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    An explanation is proposed for the fact that in LMXBs the correlation between most observable X-ray spectral and timing parameters (such as kHz QPO frequency) on the one hand, and Lx on the other, while generally good in a given source on a time scale of hours, is absent both on longer time scales and between sources. This leads to parallel tracks in plots of such parameters vs. Lx. Where previous explanations require at least two time-variable independent parameters, e.g. Mdot through the disk and through a radial inflow, one is in fact sufficient if the systemic response to time variations in this variable has both a prompt and a time-averaged component. I explore a scenario in which most observable spectral and timing parameters to first order depend on disk accretion rate normalized by its own long-term average rather than on any individual Mdot; Lx just depends on total Mdot. Thus, parameters can be uncorrelated to Mdot, yet vary in response to Mdot variations. Numerical simulations of the model describing the dependence of kHz QPO frequency on Lx, which observationally is characterized by a striking pattern of parallel tracks both in individual sources and between sources, reproduce the observations remarkably well. A physical interpretation involving a radial inflow with a rate that derives through a time averaging process from the disk accretion rate, and an inner disk radius that depends on the balance between the accretion through the disk and the total luminosity seems particularly promising. The consequences of this idea for our understanding of states and tracks in LMXBs are discussed, and the applicability of the idea to black-hole candidates, where the observational situation is more complex, is briefly addressed.Comment: 17 pages 3 figures - version accepted for publication in the ApJ; tentatively scheduled for the v561 n2 p1 ApJ November 10, 2001 issue. Some corrections and clarifications w/r to details of the argumen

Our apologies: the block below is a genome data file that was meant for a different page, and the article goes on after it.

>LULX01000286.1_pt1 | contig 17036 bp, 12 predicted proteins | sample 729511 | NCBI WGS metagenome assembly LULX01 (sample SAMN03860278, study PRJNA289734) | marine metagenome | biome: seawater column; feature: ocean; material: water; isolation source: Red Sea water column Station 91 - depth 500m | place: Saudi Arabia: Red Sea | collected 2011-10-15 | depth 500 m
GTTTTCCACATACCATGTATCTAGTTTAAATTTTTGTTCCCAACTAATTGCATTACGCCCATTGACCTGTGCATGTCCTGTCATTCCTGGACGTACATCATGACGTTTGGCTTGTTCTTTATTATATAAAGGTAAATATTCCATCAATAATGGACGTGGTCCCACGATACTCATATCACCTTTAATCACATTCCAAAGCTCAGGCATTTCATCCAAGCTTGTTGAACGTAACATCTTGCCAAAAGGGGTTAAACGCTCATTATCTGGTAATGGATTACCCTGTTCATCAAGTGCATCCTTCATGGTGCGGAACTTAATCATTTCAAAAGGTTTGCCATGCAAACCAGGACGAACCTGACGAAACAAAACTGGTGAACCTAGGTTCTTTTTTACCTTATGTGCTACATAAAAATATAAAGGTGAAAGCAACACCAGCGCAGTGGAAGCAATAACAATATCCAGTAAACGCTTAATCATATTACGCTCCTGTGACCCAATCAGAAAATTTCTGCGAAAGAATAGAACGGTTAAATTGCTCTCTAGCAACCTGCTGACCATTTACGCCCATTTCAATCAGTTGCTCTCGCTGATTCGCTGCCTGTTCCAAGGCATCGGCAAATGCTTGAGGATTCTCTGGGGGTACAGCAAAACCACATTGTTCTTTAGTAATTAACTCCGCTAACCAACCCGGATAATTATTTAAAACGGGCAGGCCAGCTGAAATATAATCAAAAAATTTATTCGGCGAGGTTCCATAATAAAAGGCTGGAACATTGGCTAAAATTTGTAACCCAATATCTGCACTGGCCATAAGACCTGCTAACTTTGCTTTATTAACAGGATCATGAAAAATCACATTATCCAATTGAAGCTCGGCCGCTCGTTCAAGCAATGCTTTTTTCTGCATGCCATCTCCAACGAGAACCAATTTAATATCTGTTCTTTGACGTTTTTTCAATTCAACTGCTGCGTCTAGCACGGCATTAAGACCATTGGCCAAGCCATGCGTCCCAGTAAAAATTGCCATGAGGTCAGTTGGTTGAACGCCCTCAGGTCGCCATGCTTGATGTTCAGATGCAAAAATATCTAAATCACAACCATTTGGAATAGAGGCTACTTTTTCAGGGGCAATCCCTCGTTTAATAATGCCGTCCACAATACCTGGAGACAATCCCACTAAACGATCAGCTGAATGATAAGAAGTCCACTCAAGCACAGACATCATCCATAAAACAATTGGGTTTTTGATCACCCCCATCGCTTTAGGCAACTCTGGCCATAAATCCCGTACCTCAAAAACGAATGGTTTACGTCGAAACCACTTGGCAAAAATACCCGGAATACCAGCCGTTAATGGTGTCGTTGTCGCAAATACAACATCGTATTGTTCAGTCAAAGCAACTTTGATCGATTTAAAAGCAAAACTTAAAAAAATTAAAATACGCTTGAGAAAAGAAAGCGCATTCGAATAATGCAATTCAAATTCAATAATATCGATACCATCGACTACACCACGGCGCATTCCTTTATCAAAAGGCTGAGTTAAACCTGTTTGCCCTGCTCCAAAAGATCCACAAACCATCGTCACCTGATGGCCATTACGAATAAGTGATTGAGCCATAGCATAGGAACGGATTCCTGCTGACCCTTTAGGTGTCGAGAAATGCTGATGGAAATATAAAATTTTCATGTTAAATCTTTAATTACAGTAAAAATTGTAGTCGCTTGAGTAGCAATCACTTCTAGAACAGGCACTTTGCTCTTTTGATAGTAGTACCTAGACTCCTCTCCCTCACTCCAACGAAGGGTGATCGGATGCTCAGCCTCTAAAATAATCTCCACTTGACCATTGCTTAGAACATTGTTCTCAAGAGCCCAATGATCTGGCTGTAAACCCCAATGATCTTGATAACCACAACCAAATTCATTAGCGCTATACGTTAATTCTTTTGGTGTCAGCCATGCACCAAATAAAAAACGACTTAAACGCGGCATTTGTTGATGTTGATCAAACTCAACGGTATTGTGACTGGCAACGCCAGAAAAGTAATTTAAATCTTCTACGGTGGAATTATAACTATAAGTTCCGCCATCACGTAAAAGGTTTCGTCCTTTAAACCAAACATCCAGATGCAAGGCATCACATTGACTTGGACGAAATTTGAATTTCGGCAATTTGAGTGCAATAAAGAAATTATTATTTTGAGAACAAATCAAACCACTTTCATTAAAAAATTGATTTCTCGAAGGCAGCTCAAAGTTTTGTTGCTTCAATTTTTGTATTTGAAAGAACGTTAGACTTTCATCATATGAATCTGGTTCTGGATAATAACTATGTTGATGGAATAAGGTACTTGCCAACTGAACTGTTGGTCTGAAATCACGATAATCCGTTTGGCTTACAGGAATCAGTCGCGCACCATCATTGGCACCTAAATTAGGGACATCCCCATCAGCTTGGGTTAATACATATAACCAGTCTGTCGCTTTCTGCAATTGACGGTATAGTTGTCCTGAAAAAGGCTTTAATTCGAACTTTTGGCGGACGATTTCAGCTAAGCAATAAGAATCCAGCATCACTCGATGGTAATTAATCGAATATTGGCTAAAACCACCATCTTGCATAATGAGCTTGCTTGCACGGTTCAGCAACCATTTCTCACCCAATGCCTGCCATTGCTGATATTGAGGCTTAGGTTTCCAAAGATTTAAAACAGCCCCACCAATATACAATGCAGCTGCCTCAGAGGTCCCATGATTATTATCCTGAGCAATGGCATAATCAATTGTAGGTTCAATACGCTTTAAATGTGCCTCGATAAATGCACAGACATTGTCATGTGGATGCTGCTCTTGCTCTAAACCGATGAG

The new X-ray transient SAX J1711.6-3808: decoupling between its 3-20 keV luminosity and its state transitions